Dr. Ronald G. Ritchie
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Headache and Migraine

Headache and Migraine


headache and migraine garland texas
Headaches are one of the most common problems humans experience, as common as low back pain. Statistically 78% of people will have a headache in any given month. These common headaches called “tension” headaches are so frequent they are ignored by most healthcare practitioners, being considered “normal.” Migraine on the other hand is different. They are experienced by only 16% of the population and are differentiated from headaches by additional presentation factors, often referred to as a “prodrome” or “aura.”

The common headache is just that, a pain in the head which is usually a pressure, dull ache or diffuse pain. These headaches usually come from the normal stresses of the day. Poor eating habits, chemicals, insufficient fluid intake, smoking, low blood sugar, allergies, and aggravations of life (work and people stresses) all will cause headaches. These cause stress and tension to build in the neck and shoulders producing the headache. The good news is that most of these headaches resolve spontaneously with the alleviation of the provocative agent. In other words, remove the stress, the headache goes away. Managing these common headaches is fairly simple by reducing stress, eating better, drinking water and simple over the counter aspirin or acetaminophen. Even a good night’s rest is an excellent therapy for the common headache.

stress garland texas
If these do not resolve the common headache there is more behind it than just simple daily stress. Many recurring or chronic headaches originate from a few key areas of life. Factors such as musculoskeletal conditions of the neck and shoulders, poor sleeping habits, bad diet control, and exposure to chemicals or gasses are the most common. Recognizing and addressing these areas is key in alleviating or at least controlling headaches. The most common cause of recurring or chronic headaches is musculoskeletal conditions of the neck and shoulders. Simply that means problems with the joints and muscles in the neck and shoulders which create tension in the region that cause the classic “tension” headache.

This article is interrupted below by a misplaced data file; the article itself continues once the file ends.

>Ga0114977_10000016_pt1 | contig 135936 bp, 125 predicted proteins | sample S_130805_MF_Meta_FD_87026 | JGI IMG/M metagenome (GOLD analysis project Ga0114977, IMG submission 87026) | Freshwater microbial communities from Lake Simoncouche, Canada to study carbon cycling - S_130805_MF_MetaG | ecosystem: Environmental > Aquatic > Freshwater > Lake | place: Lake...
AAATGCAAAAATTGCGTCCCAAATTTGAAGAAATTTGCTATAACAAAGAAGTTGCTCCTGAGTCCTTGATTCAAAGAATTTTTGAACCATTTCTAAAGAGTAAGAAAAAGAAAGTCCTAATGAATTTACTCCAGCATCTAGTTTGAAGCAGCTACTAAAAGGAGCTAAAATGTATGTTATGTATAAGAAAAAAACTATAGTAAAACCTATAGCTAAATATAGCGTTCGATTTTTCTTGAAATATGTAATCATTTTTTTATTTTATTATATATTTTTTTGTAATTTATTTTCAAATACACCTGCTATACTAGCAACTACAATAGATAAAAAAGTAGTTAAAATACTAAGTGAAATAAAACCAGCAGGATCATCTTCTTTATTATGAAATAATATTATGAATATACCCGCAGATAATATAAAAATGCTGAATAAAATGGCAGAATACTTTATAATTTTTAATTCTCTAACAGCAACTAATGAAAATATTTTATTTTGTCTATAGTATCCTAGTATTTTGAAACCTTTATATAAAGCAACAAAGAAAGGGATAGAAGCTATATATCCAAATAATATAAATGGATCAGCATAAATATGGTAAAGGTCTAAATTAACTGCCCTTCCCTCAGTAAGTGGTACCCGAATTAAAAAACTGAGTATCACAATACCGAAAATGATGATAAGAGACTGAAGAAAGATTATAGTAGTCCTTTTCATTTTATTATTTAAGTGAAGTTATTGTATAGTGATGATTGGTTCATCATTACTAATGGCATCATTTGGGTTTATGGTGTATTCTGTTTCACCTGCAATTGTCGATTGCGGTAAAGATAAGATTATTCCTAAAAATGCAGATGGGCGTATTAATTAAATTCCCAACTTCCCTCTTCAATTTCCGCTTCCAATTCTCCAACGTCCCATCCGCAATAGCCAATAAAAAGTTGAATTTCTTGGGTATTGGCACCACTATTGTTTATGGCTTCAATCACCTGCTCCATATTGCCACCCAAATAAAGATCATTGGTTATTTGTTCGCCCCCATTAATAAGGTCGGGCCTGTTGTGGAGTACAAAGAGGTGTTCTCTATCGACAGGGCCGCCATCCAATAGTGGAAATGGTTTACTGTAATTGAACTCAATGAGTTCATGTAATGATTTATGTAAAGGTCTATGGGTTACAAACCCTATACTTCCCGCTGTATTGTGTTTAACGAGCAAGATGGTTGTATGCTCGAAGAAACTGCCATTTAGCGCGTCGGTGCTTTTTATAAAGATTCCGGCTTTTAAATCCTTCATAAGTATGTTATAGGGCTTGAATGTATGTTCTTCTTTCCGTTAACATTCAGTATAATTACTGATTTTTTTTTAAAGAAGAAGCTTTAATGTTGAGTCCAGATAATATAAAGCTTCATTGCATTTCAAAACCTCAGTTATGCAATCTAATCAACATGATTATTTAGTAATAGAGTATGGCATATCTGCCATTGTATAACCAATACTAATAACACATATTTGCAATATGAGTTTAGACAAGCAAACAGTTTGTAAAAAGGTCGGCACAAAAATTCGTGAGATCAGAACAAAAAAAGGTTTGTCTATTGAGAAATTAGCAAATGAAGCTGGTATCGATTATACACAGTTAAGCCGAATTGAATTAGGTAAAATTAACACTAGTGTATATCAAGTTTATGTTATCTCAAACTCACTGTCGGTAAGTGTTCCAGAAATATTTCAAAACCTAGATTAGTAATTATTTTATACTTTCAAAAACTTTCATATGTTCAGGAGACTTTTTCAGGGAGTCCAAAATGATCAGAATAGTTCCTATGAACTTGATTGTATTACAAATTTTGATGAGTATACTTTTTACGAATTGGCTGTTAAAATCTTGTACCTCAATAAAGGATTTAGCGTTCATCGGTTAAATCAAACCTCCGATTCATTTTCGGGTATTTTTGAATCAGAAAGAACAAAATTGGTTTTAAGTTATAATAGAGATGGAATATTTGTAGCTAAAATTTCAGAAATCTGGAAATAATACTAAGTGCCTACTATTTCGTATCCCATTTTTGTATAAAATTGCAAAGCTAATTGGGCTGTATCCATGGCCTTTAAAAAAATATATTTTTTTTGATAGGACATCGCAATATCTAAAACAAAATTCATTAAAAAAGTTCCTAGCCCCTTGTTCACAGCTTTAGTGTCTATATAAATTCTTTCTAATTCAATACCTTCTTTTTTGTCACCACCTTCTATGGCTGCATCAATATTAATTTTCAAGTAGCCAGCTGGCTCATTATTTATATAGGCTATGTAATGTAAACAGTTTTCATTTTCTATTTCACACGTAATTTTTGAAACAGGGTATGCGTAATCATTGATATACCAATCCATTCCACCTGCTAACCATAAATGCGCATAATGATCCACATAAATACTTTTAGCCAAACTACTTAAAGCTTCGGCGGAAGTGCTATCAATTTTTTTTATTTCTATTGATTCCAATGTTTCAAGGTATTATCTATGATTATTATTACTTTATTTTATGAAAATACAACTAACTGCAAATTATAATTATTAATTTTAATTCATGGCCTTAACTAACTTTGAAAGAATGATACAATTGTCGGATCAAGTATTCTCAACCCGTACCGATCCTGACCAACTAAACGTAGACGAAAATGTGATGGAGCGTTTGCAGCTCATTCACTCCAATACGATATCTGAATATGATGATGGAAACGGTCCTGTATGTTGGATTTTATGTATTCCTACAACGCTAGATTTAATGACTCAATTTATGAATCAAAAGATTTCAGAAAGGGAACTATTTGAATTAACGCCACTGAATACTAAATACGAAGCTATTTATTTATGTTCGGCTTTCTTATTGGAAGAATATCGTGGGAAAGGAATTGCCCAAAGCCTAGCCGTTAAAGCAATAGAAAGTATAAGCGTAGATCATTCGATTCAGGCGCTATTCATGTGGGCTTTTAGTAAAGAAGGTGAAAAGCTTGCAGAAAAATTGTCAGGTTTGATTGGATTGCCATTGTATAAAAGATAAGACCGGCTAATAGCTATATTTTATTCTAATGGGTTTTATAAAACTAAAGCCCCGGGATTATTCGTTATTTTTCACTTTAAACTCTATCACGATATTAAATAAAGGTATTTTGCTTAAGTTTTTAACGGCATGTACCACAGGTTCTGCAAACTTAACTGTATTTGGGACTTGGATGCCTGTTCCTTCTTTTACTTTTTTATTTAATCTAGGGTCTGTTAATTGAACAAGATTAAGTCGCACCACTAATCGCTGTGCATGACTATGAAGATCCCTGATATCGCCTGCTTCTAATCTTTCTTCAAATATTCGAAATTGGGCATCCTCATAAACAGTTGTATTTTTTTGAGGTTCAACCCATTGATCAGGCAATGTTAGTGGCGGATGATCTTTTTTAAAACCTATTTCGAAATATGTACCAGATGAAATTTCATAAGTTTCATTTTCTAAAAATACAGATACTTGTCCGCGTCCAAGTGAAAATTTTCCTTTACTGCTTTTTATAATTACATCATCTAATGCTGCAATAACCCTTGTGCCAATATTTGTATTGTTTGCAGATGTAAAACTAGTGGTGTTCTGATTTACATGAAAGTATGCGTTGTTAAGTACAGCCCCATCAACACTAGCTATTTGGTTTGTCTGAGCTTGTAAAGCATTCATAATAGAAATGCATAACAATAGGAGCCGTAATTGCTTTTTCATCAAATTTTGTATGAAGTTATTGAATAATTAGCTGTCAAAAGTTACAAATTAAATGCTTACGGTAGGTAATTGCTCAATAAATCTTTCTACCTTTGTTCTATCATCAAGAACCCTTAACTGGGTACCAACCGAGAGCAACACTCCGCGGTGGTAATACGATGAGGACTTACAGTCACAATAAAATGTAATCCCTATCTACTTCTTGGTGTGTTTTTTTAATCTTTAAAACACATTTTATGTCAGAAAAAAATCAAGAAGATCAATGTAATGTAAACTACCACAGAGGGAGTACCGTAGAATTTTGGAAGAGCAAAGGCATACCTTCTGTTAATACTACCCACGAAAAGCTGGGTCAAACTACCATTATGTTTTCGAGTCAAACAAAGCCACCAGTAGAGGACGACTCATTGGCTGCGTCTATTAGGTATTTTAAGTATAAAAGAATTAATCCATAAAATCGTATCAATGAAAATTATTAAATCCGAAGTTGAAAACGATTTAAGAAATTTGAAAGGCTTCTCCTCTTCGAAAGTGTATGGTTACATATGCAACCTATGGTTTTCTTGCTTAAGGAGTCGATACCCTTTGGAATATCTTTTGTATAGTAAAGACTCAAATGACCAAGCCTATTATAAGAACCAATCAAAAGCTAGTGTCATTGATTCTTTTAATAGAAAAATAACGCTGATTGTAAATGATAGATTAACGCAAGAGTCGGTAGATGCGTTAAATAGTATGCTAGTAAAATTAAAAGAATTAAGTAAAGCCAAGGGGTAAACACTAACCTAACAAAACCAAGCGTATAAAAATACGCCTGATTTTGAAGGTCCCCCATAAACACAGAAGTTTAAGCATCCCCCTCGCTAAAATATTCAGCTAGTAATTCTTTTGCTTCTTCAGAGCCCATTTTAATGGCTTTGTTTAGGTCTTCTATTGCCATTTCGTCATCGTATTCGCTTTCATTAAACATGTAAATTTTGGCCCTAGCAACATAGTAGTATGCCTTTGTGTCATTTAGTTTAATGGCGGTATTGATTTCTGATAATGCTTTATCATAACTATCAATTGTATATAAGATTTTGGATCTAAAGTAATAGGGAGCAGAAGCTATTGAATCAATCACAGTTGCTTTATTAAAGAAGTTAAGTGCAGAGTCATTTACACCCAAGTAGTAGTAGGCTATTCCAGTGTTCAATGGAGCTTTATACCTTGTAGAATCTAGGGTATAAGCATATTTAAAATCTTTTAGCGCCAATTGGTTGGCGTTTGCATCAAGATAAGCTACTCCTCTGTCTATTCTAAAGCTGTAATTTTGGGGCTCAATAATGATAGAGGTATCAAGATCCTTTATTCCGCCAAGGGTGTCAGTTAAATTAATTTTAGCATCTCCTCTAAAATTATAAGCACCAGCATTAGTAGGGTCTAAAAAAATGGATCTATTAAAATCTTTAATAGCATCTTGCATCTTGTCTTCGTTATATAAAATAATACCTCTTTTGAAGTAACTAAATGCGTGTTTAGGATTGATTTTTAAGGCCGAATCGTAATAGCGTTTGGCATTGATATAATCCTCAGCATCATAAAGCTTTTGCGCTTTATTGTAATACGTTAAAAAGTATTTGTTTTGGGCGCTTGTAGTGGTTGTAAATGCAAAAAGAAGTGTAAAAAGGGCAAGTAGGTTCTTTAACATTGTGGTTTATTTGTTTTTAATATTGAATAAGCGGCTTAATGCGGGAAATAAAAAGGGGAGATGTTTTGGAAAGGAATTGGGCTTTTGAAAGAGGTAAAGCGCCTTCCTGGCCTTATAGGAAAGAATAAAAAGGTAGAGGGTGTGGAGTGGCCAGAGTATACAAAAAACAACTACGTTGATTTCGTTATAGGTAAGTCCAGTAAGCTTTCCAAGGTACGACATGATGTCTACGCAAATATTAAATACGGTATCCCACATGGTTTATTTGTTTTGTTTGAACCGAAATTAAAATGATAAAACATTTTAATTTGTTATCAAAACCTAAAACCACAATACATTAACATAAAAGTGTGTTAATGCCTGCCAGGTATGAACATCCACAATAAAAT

Tension headache symptoms begin at the back of the head and neck causing pressure and pain in the back of the head and then either move up over the top of the head or around the sides into the temples on one or both sides of the head. Much of the time the pain is “band-like,” feeling like something is wrapped around your head. The pain can be pressure, dull ache, throbbing, or sharp in quality and range from annoying to severe enough to make you cry. Just because a headache’s pain is bad or frequent does not make it a migraine.

Migraine is not the same as recurring or chronic headache, no matter how frequent or severe. Migraines typically last 4 to 72 hours and may be moderate to severe in intensity. Migraine occurs in women three times more frequently than men. The pain from migraine is usually unilateral (on one side) but can alternate from one side to the other and back again. They are sometimes right in the front of the head (frontal) or can be in the back (occipital). Migraine is usually accompanied by an aura. An aura consists of symptoms such as nausea, vomiting, photophobia (extreme sensitivity to light), tinnitus (ringing or sounds in the ears), sensitivity to odors, or worsened by simple exertion (such as getting up out of a chair or turning your head). These auras can include one, a combination of, or all of the above and can occur before or after the onset of the migraine. One additional factor in migraine are triggers. Simple, seemingly unrelated factors can easily initiate an event. Red wine, low blood sugar from skipping meals, odors (especially perfumes), flashing or very bright lights, weather changes, lack of sleep, hormone changes, stress, and certain foods such as caffeine have all been identified as triggers for migraine. It is the reproducibility of the pain, triggers, and the presence of auras that differentiate migraine from tension or chronic headache.

Knowing the cause of headache is a major factor in determining proper treatment. It takes a trained professional to determine the cause and get to the root of the problem.

Chiropractically, there are several excellent treatments for both headaches and migraine. Since musculoskeletal conditions of the neck and shoulders is a key factor in the genesis of most headaches and migraine, chiropractic is perfectly situated to treat the pain episodes as well as long term management and correction of the condition. Manipulation of specific vertebrae and specialized muscle and trigger point treatments will address the acute episodes of pain and then work to correct the cause or triggers for recurrences. Chiropractic is the solution for many headache and migraine sufferers.